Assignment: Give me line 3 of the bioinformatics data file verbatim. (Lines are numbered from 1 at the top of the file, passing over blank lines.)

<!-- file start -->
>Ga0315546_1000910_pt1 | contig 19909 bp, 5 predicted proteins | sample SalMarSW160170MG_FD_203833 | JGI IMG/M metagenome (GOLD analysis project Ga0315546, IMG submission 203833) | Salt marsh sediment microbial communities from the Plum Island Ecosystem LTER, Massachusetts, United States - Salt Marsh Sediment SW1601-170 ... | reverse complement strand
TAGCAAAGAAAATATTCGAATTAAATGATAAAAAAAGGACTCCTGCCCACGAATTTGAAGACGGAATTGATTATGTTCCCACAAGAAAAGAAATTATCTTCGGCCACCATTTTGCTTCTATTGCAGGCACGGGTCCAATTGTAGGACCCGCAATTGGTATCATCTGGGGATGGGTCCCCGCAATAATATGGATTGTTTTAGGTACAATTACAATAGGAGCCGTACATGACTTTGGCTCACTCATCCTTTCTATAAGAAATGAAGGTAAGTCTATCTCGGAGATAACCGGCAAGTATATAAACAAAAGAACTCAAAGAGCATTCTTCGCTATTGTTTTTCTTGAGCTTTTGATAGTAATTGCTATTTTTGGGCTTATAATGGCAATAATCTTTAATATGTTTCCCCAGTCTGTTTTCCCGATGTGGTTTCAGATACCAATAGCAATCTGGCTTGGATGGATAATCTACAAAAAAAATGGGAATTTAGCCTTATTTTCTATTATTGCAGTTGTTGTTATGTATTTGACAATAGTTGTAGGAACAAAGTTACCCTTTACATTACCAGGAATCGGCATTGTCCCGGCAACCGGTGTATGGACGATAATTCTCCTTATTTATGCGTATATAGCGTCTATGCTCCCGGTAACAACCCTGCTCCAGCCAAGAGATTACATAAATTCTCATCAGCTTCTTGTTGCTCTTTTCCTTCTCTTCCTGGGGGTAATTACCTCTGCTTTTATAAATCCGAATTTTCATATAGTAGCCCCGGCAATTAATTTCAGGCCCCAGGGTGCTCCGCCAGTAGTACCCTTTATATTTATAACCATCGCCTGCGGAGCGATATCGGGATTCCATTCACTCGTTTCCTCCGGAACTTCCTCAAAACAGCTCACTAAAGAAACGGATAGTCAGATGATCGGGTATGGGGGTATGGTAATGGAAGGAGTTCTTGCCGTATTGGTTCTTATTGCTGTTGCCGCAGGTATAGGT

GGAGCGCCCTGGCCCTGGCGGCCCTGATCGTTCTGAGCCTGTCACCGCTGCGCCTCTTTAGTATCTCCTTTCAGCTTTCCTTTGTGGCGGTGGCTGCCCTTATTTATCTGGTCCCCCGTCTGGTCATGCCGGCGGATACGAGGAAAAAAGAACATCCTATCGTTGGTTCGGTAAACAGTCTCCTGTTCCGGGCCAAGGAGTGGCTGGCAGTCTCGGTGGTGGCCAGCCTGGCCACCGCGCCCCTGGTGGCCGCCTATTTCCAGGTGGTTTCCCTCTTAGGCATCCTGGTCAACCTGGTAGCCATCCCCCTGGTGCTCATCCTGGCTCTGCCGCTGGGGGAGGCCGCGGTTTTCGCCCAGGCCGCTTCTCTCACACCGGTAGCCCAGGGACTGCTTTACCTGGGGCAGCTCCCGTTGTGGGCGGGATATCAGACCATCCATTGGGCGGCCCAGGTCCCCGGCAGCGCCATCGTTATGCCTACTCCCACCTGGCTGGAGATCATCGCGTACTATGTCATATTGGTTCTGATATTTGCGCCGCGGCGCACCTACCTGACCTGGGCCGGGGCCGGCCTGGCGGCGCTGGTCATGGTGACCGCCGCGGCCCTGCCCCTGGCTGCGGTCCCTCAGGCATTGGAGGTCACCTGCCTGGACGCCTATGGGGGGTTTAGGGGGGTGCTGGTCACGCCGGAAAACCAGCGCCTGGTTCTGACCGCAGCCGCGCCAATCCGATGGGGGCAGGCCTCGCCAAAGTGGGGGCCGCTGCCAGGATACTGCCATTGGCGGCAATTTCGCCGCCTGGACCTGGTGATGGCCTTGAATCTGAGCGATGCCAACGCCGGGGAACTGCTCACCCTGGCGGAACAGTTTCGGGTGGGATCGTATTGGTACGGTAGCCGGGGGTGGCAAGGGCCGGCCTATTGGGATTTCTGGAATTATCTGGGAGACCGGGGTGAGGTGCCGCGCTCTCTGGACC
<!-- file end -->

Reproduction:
GGAGCGCCCTGGCCCTGGCGGCCCTGATCGTTCTGAGCCTGTCACCGCTGCGCCTCTTTAGTATCTCCTTTCAGCTTTCCTTTGTGGCGGTGGCTGCCCTTATTTATCTGGTCCCCCGTCTGGTCATGCCGGCGGATACGAGGAAAAAAGAACATCCTATCGTTGGTTCGGTAAACAGTCTCCTGTTCCGGGCCAAGGAGTGGCTGGCAGTCTCGGTGGTGGCCAGCCTGGCCACCGCGCCCCTGGTGGCCGCCTATTTCCAGGTGGTTTCCCTCTTAGGCATCCTGGTCAACCTGGTAGCCATCCCCCTGGTGCTCATCCTGGCTCTGCCGCTGGGGGAGGCCGCGGTTTTCGCCCAGGCCGCTTCTCTCACACCGGTAGCCCAGGGACTGCTTTACCTGGGGCAGCTCCCGTTGTGGGCGGGATATCAGACCATCCATTGGGCGGCCCAGGTCCCCGGCAGCGCCATCGTTATGCCTACTCCCACCTGGCTGGAGATCATCGCGTACTATGTCATATTGGTTCTGATATTTGCGCCGCGGCGCACCTACCTGACCTGGGCCGGGGCCGGCCTGGCGGCGCTGGTCATGGTGACCGCCGCGGCCCTGCCCCTGGCTGCGGTCCCTCAGGCATTGGAGGTCACCTGCCTGGACGCCTATGGGGGGTTTAGGGGGGTGCTGGTCACGCCGGAAAACCAGCGCCTGGTTCTGACCGCAGCCGCGCCAATCCGATGGGGGCAGGCCTCGCCAAAGTGGGGGCCGCTGCCAGGATACTGCCATTGGCGGCAATTTCGCCGCCTGGACCTGGTGATGGCCTTGAATCTGAGCGATGCCAACGCCGGGGAACTGCTCACCCTGGCGGAACAGTTTCGGGTGGGATCGTATTGGTACGGTAGCCGGGGGTGGCAAGGGCCGGCCTATTGGGATTTCTGGAATTATCTGGGAGACCGGGGTGAGGTGCCGCGCTCTCTGGACC